Robert Menendez

Photos of the week: Shutdown averted, national emergency declared
The week of Feb. 11 as captured by Roll Call’s photographers

House Appropriations Chairwoman Nita M. Lowey, D-N.Y., walks across the Capitol from the House side Monday for a meeting with other appropriators to try to revive spending talks and avert a second government shutdown. (Bill Clark/CQ Roll Call)

It appears Congress and the president have averted another partial government shutdown. On Thursday, both chambers adopted a conference report on a seven-bill spending package to fund the remainder of the government for the rest of fiscal 2019.

On Friday, President Donald Trump addressed the nation to declare a national emergency aimed at securing additional funding for a wall on the southern border. 

Democrats could stymie nuclear arms race after US leaves pact
2020 presidential hopefuls have already thrown support behind legislative efforts

Oregon Sen. Jeff Merkley has introduced legislation that would prohibit funding for the flight-testing, acquisition and deployment of U.S. ground-launched ballistic missiles with ranges banned by the INF treaty. (Bill Clark/CQ Roll Call file photo)

Congress can do little to halt the U.S. withdrawal from a nuclear arms control treaty with Russia, if President Donald Trump is determined to do so. But Democrats could have opportunities to shape and even block the administration’s plans to build up the U.S. nuclear arsenal.

Earlier this month, the White House announced it would leave the 1987 Intermediate-Range Nuclear Forces Treaty in six months. The Kremlin quickly responded that it too would cease honoring its arms control commitments under the accord, though the United States and NATO have long accused Russia of already violating the treaty by deploying an intermediate-range, ground-launched cruise missile.

Foreign Relations chairman says Trump has met reporting burden on Khashoggi murder; other senators disagree
‘The administration has been very forthcoming, the State Department has been very forthcoming,’ says Jim Risch

Senate Foreign Relations Chairman Jim Risch said the Trump administration has met its reporting requirements. (Sarah Silbiger/CQ Roll Call file photo)

The chairman of the Senate Foreign Relations Committee insists that the Trump administration has been responsive to congressional requests for information about the killing of Jamal Khashoggi, despite claims to the contrary from several colleagues. 

“We received a response to the inquiry that we made last fall,” Sen. Jim Risch said. “I’ve said we have been briefed on this matter numerous times, met with not all of the 17 intelligence agencies, but a good number of the intelligence agencies.”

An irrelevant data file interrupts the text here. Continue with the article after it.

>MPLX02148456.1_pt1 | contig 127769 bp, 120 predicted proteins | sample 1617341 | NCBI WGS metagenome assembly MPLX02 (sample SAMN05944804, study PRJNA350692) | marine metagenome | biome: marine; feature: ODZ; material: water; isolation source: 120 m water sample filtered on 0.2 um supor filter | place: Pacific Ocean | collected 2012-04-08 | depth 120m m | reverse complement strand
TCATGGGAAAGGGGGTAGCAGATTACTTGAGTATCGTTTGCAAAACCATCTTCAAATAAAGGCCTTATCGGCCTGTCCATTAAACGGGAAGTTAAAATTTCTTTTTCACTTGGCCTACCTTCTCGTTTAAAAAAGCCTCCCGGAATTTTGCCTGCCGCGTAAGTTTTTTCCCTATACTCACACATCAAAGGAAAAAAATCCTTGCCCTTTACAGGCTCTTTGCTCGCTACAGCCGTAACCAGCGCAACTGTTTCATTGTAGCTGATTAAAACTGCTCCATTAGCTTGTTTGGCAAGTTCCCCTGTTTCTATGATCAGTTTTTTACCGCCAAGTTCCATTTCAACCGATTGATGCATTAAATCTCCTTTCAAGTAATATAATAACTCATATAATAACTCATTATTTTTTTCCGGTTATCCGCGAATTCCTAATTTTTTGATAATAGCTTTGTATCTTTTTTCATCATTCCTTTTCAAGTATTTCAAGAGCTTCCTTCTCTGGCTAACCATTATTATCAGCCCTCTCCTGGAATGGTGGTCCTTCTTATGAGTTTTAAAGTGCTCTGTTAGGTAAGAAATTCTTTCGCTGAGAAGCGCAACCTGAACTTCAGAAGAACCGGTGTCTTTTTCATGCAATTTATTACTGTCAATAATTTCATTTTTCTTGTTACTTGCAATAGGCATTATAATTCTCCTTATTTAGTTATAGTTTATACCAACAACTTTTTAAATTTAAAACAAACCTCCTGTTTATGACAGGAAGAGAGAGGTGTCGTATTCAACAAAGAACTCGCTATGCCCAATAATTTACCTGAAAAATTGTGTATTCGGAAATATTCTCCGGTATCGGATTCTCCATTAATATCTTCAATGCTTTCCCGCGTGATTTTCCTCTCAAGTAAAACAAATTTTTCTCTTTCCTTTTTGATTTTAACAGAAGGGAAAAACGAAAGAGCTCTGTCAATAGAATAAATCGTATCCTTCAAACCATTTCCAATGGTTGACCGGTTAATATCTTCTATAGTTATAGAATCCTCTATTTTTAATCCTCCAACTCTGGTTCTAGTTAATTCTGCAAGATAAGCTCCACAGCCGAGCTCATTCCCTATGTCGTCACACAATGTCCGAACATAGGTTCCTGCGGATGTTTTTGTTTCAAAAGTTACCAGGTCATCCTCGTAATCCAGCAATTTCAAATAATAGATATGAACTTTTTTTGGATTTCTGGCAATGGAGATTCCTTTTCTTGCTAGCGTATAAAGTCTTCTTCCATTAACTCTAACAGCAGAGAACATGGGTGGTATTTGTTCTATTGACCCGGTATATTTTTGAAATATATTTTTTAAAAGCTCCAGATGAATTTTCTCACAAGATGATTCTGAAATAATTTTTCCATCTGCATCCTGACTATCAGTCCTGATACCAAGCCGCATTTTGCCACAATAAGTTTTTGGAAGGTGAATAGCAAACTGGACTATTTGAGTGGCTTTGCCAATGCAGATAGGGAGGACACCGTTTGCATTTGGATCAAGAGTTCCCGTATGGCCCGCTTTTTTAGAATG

Housing finance agency confirmation hearing could involve dueling mortgage plans
The Senate Banking hearing could show the likely direction of efforts to overhaul agencies that are huge players in the national mortgage market

Ranking member Sen. Sherrod Brown, D-Ohio, left, and Sen. Jack Reed, D-R.I., attend a Senate Banking Committee hearing in Dirksen Building titled “Oversight of the U.S. Securities and Exchange Commission,” on December 11, 2018. Jay Clayton, chairman of the Securities and Exchange Commission, testified. (Tom Williams/CQ Roll Call file photo)

The Trump administration’s still undisclosed plans to end the federal conservatorship of Fannie Mae and Freddie Mac will be a focus of upcoming confirmation hearings for the nominee of the federal agency overseeing the two government sponsored enterprises.

Democrats such as Senate Banking ranking member Sherrod Brown, D-Ohio, have said they’re concerned about the suitability of Mark Calabria, the nominee to run the Federal Housing Finance Agency. The committee hasn’t said when it will hold a hearing on Calabria’s nomination.

Senate Ethics Committee closes inquiry into Sen. Robert Menendez
New Jersey Democrat was ordered to reimburse friend $112,418.22 for travel and accommodations

A federal corruption case against New Jersey Democratic Sen. Robert Menendez ended in a mistrial in 2017. (Bill Clark/CQ Roll Call file photo)

The Senate Ethics Committee has closed an inquiry into Sen. Robert Menendez over allegations that he used his official position to benefit his friend, a Florida eye doctor.